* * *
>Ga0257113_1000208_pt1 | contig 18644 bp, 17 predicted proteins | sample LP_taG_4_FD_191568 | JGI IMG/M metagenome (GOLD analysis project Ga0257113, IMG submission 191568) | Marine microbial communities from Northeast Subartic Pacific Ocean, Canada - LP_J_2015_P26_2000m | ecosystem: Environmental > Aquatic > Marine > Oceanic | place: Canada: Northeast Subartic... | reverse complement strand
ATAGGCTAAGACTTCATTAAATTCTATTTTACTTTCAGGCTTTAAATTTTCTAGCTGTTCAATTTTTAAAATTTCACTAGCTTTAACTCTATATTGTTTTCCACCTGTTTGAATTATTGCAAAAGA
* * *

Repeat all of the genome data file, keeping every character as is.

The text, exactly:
>Ga0257113_1000208_pt1 | contig 18644 bp, 17 predicted proteins | sample LP_taG_4_FD_191568 | JGI IMG/M metagenome (GOLD analysis project Ga0257113, IMG submission 191568) | Marine microbial communities from Northeast Subartic Pacific Ocean, Canada - LP_J_2015_P26_2000m | ecosystem: Environmental > Aquatic > Marine > Oceanic | place: Canada: Northeast Subartic... | reverse complement strand
ATAGGCTAAGACTTCATTAAATTCTATTTTACTTTCAGGCTTTAAATTTTCTAGCTGTTCAATTTTTAAAATTTCACTAGCTTTAACTCTATATTGTTTTCCACCTGTTTGAATTATTGCAAAAGA